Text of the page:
Sizzler - 55' deep x 55' wide x 18' tall
Scrambler - 60' Circle
I couldn't find dimensions for the Merry Mixer. But perhaps size matters?
I suppose you could also throw in Calypso into the "mix" and possibly even Troika...although Troika is VERY different. In any case Calypsos are INSANE! I never really appreciated Scramblers after my first ride on a Calypso.
Tempests were especially popular in traveling carnivals because they were trailer mounted and very easy to set up.
Sizzler's are a little painful after a minute. The reason is because I feel like neck feels like it's going to get snapped off. I still ride it, but if it didn't look so good, I would probably avoid it altogether.
For the Super Sizzler, this ride is very unlike the regular Sizzler. It doesn't hurt, it goes fast, and sometimes they go backwards. However, one carnival by me had one, and it didn't go backwards which is a shame because I think it's a great ride when it goes backwards and forwards.
Super Sizzler Picture -http://home-and-garden.webshots.com/photo/1036615605036074235NGKrQd
I have never been on the Merry Mixer.
However again, when the Super Sizzler goes backwards and forwards, it beats the other 2 rides.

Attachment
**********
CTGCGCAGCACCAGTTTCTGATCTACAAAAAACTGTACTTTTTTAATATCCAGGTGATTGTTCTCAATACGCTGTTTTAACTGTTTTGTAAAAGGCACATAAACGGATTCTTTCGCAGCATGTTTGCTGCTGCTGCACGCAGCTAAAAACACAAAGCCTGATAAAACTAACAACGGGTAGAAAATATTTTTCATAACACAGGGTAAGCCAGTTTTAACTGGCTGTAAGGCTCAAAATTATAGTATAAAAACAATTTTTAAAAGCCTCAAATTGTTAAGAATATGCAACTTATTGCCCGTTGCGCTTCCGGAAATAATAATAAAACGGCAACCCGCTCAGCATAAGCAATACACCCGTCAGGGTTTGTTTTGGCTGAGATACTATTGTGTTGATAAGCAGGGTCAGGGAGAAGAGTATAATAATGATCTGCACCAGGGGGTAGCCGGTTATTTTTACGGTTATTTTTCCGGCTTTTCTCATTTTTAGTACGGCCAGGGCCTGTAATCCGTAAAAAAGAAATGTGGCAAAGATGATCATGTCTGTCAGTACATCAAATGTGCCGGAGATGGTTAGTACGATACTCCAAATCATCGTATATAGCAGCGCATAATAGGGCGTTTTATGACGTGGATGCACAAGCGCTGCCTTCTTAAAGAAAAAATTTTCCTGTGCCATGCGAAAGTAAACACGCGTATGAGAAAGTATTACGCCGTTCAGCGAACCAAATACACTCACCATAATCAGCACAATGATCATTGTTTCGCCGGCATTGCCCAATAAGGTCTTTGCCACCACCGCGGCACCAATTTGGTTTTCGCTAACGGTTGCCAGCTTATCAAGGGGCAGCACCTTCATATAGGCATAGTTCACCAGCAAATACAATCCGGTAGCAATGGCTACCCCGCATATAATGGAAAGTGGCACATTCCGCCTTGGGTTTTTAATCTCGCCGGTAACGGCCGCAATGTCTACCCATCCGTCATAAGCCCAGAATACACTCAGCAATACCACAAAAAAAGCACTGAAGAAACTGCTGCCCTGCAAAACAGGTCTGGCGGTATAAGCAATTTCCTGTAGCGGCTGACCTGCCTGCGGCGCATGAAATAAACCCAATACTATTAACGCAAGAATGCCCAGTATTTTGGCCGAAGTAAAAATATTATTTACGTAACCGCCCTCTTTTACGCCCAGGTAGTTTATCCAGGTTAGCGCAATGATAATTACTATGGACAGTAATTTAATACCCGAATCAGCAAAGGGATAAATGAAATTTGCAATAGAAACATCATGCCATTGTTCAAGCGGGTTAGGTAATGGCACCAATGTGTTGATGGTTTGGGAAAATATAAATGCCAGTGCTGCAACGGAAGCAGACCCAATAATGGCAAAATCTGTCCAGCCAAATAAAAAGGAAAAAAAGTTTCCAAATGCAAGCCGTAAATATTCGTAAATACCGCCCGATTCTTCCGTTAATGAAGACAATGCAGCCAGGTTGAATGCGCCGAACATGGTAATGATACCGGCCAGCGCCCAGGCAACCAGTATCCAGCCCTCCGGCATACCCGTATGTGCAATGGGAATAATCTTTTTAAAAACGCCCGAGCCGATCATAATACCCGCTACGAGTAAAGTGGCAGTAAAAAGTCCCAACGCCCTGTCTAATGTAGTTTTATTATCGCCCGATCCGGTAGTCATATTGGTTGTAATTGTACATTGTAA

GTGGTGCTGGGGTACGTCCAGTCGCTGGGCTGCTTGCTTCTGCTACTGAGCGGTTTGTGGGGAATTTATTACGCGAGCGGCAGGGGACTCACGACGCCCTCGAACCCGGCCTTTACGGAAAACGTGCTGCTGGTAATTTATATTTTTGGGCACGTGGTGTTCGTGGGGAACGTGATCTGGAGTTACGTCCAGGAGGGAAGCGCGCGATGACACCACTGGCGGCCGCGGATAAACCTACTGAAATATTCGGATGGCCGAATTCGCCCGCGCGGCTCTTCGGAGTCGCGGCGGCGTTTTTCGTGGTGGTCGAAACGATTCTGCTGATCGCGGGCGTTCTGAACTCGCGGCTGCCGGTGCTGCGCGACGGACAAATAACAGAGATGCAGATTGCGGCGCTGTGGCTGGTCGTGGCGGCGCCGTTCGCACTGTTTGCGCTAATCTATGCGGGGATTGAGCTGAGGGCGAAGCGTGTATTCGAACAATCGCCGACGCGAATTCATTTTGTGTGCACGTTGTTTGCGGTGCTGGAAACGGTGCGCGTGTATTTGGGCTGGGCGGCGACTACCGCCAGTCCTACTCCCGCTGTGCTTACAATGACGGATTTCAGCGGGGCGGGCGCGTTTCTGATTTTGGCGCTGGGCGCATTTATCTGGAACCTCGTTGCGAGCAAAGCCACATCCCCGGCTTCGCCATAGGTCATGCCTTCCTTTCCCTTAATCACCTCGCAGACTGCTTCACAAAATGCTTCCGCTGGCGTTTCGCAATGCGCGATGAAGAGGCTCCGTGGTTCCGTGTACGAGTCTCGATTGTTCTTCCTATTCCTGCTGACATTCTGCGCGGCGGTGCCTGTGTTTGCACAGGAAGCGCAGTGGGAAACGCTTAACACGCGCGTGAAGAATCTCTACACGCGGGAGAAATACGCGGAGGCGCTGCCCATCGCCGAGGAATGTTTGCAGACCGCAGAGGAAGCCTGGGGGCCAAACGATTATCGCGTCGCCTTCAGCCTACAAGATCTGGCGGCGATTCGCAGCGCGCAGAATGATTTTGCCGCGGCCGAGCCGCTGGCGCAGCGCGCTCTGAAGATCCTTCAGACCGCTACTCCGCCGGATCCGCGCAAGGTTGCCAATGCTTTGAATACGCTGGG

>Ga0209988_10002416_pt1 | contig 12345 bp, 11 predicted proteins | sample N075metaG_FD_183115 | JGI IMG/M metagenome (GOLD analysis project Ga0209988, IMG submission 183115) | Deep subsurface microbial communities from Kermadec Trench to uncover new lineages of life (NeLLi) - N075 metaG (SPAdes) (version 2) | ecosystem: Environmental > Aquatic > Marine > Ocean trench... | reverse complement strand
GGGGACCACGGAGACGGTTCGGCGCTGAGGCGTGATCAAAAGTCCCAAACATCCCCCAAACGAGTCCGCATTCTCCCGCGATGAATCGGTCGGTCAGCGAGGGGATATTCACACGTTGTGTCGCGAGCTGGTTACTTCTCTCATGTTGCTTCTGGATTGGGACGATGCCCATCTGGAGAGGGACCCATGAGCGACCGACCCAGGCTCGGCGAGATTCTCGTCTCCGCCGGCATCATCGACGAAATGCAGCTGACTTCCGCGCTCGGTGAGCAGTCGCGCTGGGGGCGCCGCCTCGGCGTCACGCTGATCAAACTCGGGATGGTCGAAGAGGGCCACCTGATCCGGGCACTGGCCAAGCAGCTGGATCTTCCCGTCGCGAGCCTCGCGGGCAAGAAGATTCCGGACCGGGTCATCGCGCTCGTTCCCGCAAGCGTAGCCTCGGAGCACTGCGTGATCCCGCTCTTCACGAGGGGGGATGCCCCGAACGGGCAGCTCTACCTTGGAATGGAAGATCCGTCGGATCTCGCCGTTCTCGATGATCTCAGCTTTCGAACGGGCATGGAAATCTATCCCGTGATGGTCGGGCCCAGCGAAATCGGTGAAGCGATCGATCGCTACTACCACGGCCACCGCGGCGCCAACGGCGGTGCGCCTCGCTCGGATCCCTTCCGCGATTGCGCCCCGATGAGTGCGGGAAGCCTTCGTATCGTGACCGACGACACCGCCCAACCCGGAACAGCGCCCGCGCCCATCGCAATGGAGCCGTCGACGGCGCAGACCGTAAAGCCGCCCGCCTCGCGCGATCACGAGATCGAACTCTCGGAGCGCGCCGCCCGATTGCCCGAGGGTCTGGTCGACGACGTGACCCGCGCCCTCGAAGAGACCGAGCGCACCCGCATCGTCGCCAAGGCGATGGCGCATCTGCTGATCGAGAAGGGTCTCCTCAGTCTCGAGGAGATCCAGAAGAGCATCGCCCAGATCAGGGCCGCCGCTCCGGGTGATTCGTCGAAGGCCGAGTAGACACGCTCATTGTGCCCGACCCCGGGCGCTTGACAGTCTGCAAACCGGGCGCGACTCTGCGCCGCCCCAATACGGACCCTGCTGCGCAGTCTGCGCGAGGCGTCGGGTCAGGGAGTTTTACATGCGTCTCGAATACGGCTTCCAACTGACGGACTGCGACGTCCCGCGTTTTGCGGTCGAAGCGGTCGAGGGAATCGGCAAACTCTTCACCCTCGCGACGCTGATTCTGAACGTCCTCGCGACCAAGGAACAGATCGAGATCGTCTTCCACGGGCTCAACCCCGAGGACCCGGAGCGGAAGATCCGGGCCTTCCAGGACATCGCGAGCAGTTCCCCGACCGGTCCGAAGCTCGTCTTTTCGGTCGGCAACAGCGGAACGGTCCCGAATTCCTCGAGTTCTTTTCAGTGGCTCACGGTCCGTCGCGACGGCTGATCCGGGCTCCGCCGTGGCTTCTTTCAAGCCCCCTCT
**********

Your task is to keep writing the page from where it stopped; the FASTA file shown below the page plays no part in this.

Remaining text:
Sorry Dave, I beat ya to it! lol!
I like scramblers the best of the four with the cycloid coming in second.
Never liked the Sizzlers much.. they seem to run faster and Im not a fan on constant lateral force
I rode the Merry Mixer at Knoebels (last one left?) and MANY many Scramblers. I have yet to ride a Sizzler but as age creeps up on me I don't know if I can handle it.
The Cycloid looks crazy FUN...but I imagine I-X no longer has one, huh?
And what's worse at carnivals is that parents don't like to ride with their kids because that's extra money, so they go alone, or they go with another kid that wants to get out of the ride vehicle while it's moving.
Wisdom also has a family Sizzler I've never been on. http://www.wisdomrides.com/catalog/?page=shop/flypage&product_id=12&category_id=0fe22d16796ccc7b8f7d8297bacf670f *** Edited 6/23/2008 7:18:58 PM UTC by Spinout***
The only Merry Mixer I know of is the one RatherGoodBear mentions at Knoebels. I thought it was rather snappy, and the four plus four arrangement made it seem to "cut through" a little bit quicker than a Scambler, if that makes any sense. The lateral forces seemed more pronounced. The cars are cute, and a little more comfortable, too.
Another ride that is similar is the Twist, or Twister. They are common in the UK and Australia, but I've seen one show up with Bates Bros. traveling show. (IX Indoor Amusement Park) I don't know the manufacturer and Flat Joint doesn't list it. Here's a Wikipedia link.
Interesting distinction between a Sizzler type (platform) and grasscutter type (Scrambler, no platform)
I have seen two other Merry Mixers other than the one at Knoebels. One was at a carnival outside of Harrisburg, PA, which had all manner of Garbrick equipment (in fact, I think every piece I saw on that lot was Garbrick!), but I didn't get to see that one operate. The other was also on a carnival, and the neat thing about it was that the ride sits on a flatbed trailer that is designed to drop flat on the ground, much like the Cycloid trailer. I have a few photos but I don't seem to have those photos available electronically at the moment...